The history of Detwiler Farm begins in 1838 when Jacob and Catherine Ziegler Nold of Leetonia bought 60 acres which is the main part of the farm. Over the next several years another 37 acres were added.
In 1851 Jacob and Catherine’s daughter, Barbara Nold, married Samuel Detwiler. They moved into a log cabin that was already on the farm. Here they began raising a family that eventually grew to ten children. At the same time they were improving the farm, clearing land and building buildings. In 1857 Samuel and Barbara purchased the farm from her parents. By 1860 they had a large flock of sheep and a small herd of dairy cattle. In 1861 they built the large brick house to replace the log cabin.
In the 1890’s Samuel and Barbara’s youngest son, Henry, and his wife, Clara, took over the farm. It evolved into a dairy farm with a herd of registered Holstein cattle. In 1913 Henry built a new barn to replace the barn that was probably built in the 1850’s. The old barn was moved to a neighboring farm where it still stands today. Henry also raised fruits and vegetables and sold them in downtown Youngstown at a farmer’s market near the courthouse.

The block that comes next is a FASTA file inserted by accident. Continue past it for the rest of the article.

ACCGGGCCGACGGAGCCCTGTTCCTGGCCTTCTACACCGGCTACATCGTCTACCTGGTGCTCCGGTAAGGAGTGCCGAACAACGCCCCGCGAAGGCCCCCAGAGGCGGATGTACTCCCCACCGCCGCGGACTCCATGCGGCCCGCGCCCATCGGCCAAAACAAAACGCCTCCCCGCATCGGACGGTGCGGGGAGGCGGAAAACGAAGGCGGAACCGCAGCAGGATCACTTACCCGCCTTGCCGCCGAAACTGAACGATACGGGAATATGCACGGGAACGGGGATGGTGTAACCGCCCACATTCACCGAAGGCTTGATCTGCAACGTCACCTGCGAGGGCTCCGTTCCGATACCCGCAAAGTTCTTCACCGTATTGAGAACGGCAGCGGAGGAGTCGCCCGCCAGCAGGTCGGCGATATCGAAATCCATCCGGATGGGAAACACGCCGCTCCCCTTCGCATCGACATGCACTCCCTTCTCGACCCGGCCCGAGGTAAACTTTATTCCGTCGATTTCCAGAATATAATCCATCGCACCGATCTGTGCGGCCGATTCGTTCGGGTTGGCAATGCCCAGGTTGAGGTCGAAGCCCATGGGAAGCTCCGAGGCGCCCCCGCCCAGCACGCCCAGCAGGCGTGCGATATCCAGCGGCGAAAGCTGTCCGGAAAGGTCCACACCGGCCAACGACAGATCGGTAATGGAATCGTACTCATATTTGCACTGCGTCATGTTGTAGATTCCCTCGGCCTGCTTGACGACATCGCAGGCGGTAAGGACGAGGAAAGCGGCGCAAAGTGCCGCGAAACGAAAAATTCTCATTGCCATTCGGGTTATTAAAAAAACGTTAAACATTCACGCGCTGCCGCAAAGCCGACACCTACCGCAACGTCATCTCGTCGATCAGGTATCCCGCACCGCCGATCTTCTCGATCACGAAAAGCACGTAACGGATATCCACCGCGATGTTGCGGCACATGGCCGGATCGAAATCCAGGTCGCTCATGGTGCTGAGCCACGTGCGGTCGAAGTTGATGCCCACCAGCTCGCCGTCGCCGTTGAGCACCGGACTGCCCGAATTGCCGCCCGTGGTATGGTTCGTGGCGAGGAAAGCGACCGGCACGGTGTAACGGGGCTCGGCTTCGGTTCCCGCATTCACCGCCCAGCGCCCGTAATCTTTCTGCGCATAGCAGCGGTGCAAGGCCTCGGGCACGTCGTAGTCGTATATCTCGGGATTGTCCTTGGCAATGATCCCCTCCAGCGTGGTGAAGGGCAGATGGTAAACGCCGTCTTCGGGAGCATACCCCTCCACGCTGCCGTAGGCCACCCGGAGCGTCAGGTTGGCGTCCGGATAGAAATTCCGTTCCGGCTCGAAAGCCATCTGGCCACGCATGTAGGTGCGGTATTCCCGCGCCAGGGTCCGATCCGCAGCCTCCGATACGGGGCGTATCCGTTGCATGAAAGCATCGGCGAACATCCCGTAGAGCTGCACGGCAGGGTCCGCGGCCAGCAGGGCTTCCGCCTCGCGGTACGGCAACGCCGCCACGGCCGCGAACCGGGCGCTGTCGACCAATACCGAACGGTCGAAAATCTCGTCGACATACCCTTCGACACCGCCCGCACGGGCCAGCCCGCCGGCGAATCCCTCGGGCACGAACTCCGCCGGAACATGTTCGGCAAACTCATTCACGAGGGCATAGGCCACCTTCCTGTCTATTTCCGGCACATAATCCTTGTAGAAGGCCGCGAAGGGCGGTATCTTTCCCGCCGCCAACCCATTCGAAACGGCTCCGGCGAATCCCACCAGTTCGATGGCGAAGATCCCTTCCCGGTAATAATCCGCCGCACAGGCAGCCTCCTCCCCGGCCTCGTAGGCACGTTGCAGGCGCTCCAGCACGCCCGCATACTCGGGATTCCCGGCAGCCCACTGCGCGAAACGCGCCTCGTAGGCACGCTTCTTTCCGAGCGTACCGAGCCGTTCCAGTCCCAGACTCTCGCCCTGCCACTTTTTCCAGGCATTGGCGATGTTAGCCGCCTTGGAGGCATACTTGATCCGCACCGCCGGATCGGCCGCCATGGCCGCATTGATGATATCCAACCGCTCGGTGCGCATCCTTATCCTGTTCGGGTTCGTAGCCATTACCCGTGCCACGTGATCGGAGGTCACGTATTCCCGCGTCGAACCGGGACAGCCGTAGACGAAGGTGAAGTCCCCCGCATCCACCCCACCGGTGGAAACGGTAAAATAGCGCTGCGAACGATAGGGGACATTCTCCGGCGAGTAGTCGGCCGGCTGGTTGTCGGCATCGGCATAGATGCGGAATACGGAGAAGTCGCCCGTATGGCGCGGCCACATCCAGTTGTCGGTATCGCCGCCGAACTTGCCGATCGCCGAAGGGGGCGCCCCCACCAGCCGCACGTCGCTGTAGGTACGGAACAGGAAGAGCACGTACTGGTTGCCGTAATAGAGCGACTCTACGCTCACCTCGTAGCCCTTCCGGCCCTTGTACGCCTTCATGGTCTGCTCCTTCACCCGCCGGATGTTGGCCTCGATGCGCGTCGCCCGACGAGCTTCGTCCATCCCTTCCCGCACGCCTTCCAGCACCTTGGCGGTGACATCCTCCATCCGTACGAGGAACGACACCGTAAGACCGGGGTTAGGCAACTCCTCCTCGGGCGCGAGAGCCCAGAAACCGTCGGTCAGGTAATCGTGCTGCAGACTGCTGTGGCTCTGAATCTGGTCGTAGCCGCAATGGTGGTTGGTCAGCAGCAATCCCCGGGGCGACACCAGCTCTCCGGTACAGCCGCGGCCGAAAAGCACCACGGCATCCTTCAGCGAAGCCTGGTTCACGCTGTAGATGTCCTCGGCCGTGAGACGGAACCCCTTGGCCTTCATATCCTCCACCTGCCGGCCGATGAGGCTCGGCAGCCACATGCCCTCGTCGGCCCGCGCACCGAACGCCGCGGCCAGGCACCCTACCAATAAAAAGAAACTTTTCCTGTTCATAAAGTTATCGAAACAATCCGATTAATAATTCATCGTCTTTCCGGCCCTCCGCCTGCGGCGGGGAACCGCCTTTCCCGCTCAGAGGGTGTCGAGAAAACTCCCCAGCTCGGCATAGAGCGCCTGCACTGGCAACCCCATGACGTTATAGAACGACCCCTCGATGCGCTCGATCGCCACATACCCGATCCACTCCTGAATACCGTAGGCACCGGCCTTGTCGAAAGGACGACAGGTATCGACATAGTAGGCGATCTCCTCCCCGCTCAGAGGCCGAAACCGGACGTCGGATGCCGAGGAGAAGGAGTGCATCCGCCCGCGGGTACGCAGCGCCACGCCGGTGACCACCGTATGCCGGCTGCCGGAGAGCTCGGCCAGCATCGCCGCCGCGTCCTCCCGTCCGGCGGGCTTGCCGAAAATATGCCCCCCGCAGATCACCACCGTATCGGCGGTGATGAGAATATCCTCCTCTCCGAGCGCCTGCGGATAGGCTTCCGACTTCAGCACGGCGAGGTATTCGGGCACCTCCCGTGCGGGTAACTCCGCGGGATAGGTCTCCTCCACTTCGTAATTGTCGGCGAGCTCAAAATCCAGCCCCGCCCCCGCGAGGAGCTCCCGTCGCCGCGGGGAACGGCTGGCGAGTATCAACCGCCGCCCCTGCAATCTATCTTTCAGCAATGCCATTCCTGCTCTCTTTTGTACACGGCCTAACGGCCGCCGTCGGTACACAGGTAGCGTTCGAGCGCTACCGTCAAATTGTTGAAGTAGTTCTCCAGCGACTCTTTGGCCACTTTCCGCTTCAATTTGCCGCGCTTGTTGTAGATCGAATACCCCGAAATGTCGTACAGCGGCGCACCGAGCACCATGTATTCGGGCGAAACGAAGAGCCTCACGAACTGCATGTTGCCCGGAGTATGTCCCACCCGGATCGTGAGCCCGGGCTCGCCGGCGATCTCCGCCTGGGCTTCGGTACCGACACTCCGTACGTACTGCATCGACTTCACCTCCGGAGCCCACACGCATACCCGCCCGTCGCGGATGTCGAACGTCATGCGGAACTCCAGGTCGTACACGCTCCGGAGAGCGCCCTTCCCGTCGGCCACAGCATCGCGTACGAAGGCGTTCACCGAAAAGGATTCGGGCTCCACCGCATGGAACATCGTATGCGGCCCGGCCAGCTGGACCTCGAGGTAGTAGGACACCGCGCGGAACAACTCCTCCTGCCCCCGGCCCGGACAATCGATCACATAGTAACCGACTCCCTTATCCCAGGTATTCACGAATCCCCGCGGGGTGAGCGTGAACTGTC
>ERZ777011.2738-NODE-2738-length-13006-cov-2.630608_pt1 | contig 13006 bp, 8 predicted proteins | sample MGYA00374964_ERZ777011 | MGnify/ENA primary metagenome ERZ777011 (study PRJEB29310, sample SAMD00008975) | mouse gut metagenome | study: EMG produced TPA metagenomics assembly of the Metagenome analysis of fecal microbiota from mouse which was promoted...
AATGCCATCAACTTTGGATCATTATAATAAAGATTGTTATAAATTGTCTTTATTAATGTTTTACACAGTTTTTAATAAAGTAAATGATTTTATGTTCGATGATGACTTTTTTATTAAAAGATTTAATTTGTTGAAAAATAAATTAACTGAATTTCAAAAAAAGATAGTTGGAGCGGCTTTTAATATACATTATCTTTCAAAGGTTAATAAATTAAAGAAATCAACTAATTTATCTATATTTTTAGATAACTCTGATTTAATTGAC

When Henry died in 1931 his youngest son, Maurice (Bud) was only 16. Maurice dropped out of school and helped his mother run the farm. They continued milking cows and selling produce in Youngstown through the depression and WWII. In 1946 Maurice bought the farm from Clara and later that year married Victoria Lowe of Clearwater, Florida. Maurice sold the cattle and concentrated on raising produce and grain farming. For many years they ran a farm market and had many “pick your own” vegetables.
In 1986 Maurice and Victoria sold most of the farm to their youngest son Sam and his wife Monica. We currently raise pumpkins and other fall decorations along with 100 acres of grain on the original farm and some additional rented ground. Every fall we open our farm to the public for hayrides, pumpkin picking, and mazes so families have a chance to enjoy fall in the country.
In 2013 the Ohio Department of Agriculture recognized Detwiler Farm as an Ohio Century Farm for being in the same family for more than 100 years.